The article “Christ in the Theologies of Paul and John: A Study in the Diverse Unity of New Testament Theology” by Frank J. Matera proposes to discuss the differences in Christology between the letters of Paul and the Gospel of John. Matera perceives that Paul’s approach to Christology is focused on the redemptive aspects of the death, resurrection and parousia of the Messiah whereas John’s approach is focused on an incarnational insight of the Word becoming flesh. For Matera Paul’s understanding of the Messiah as the eschatological Adam is central. Matera links Paul’s redemptive focused missionary style with his dramatic experience of the risen Christ. Whereas John’s foundational experience is in the life of the Messiah as one sent by the Father. The importance of this sending by the Father in John is stressed by Matera. Matera sees these different approaches as providing insights into the mystery of Christ that allows for a multifaceted understanding of Christ. Others have written about these differences in a redemptive focus and an incarnational focus in regard to the differences between Dominican and Franciscan theology and Eastern and Western theologies. Matera provides an important insight that these two approaches go right back to the days of the early Church and that reflection on these two diverse ways of doing Christology leads to an enriched unity.[3]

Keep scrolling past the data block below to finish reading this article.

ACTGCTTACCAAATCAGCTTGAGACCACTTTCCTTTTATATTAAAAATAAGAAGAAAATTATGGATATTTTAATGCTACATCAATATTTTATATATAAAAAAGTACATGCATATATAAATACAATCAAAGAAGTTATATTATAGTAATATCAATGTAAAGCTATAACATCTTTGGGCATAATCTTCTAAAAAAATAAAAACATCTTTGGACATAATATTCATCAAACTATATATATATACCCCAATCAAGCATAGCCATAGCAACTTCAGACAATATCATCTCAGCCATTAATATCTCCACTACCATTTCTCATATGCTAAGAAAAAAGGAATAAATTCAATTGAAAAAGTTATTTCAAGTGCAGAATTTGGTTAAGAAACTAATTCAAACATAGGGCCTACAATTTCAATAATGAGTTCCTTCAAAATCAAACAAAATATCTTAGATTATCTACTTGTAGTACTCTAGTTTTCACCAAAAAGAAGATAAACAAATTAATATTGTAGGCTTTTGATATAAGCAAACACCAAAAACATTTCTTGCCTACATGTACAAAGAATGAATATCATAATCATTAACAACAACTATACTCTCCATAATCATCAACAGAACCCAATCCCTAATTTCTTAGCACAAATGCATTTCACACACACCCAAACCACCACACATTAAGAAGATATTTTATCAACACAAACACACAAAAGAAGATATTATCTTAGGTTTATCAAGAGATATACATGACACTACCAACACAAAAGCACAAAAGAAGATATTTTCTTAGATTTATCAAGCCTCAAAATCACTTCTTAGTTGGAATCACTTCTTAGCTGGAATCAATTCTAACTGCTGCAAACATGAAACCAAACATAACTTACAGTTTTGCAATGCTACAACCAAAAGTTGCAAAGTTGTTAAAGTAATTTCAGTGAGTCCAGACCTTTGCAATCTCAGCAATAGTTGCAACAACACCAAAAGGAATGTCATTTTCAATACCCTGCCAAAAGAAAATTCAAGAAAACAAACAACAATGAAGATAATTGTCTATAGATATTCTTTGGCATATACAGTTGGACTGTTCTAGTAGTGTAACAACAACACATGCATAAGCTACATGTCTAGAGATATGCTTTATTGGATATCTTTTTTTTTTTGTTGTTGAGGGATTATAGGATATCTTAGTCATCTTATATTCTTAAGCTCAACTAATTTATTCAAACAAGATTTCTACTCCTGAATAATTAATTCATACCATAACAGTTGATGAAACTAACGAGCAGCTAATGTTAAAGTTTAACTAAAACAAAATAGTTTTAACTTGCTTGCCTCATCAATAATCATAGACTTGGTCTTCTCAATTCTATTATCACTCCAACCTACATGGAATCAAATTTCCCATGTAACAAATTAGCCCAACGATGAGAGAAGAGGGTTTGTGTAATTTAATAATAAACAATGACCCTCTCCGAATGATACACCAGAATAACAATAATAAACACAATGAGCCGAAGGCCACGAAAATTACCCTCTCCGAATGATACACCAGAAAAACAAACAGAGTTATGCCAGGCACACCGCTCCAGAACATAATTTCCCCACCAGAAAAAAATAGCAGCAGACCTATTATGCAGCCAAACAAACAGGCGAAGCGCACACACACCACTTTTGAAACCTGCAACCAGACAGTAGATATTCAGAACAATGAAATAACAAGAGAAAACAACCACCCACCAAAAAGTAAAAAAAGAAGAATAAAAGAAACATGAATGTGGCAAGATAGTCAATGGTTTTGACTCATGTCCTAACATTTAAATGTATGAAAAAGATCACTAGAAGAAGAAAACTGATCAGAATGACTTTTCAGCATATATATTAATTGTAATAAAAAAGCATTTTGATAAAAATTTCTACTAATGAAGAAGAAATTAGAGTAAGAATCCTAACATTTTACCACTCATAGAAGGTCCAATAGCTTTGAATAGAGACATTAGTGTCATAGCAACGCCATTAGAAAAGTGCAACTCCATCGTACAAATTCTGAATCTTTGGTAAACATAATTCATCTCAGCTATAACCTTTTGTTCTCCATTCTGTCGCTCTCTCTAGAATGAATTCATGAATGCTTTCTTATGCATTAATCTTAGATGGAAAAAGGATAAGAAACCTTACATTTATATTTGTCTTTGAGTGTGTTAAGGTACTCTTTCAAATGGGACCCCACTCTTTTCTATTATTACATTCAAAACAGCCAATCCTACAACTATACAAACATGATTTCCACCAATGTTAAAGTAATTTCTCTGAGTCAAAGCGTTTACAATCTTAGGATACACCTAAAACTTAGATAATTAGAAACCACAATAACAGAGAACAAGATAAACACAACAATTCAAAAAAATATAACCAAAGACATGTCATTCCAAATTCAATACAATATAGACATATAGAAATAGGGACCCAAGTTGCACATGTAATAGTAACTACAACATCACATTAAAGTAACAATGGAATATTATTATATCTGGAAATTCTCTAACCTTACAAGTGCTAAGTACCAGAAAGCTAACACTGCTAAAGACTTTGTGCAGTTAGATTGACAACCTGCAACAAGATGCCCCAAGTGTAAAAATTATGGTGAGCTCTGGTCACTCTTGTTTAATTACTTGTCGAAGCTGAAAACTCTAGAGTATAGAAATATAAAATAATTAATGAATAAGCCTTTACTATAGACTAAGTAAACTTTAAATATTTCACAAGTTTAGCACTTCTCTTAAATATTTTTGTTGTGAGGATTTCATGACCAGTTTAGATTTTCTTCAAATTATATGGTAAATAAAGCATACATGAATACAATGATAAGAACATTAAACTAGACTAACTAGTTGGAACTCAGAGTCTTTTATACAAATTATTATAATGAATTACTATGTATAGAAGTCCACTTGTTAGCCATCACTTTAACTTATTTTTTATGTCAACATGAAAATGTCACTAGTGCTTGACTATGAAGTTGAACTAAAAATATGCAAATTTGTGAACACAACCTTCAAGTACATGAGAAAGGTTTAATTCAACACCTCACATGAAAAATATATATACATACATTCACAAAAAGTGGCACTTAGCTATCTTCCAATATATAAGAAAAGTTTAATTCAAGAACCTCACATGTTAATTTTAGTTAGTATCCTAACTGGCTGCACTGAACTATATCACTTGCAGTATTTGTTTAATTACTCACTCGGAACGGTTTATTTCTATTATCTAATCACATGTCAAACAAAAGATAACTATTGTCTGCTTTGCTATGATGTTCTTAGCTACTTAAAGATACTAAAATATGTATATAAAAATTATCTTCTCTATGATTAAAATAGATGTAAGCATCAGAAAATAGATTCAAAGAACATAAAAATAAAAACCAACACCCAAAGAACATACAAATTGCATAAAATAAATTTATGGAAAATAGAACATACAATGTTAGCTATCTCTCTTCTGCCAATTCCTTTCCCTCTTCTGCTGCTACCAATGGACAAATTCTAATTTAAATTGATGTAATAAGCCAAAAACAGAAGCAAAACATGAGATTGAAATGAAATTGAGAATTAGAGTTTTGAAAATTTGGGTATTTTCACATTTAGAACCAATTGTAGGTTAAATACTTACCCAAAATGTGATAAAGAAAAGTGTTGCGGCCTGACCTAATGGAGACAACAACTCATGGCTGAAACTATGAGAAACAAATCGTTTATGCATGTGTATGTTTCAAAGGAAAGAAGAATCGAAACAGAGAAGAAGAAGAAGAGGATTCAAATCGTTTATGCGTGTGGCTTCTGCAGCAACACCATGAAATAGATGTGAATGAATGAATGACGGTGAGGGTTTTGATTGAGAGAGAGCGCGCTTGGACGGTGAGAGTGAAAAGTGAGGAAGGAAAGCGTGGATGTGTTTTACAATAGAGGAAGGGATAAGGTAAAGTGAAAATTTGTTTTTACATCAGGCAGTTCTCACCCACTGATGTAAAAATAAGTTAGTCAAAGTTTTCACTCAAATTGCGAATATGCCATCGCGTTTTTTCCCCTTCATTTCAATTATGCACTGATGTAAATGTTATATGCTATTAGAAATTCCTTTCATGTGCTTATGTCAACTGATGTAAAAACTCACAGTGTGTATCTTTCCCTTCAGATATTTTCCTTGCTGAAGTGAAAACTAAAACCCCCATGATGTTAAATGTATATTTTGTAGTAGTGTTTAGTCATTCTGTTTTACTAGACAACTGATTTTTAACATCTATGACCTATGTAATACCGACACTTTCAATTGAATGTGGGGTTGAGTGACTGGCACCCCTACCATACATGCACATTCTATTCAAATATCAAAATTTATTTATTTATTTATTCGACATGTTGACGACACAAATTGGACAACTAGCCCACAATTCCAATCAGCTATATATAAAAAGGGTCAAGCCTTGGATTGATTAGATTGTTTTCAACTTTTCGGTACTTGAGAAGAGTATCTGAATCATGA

Paula Fredriksen, "Why Should a" Law-Free" Mission Mean a" Law-Free" Apostle?" Journal of Biblical Literature 134, no. 3 (2015): 637-650, accessed May 29, 2018. doi: 10.15699/jbl.1343.2015.2974



Paula Fredriksen in “Why Should a “Law-Free” Mission Mean a “Law-Free” Apostle?” uses the term law-free with caution. Fredriksen does not believe that Paul proposed a law-free position for pagan converts but in fact Paul and the other Jewish Christian leaders imposed more Jewish aspects than the Synagogue did for God-fearers. In the article Fredriksen discusses the attitude of the Synagogue to pagan participation in its life. Fredriksen perceives Paul and the early Church’s position as based on an eschatological motivation. She stresses that Paul’s so-called law –free approach to Gentiles says absolutely nothing at all about whether Paul himself is Torah observant or not. However Fredriksen does believe that the New Testament demonstrates that Paul was Jewishly Torah observant. This article gives an important insight into the status of pagans in the Temple and Synagogue of the first century. The discussion of just how law-free or Jewish-free that Paul’s proposal for Gentiles in the Church was, is also another fascinating aspect of this article. This article demonstrates that Paul the Apostle is not necessarily also Paul the Apostate.[4]

Michael Benjamin Cover, "Paulus als Yischmaelit?: The Personification of Scripture as Interpretive Authority in Paul and the School of Rabbi Ishmael." Journal of Biblical Literature 135, no. 3 (2016): 617-637, accessed May 29, 2018. doi: 10.15699/jbl.1353.2016.3094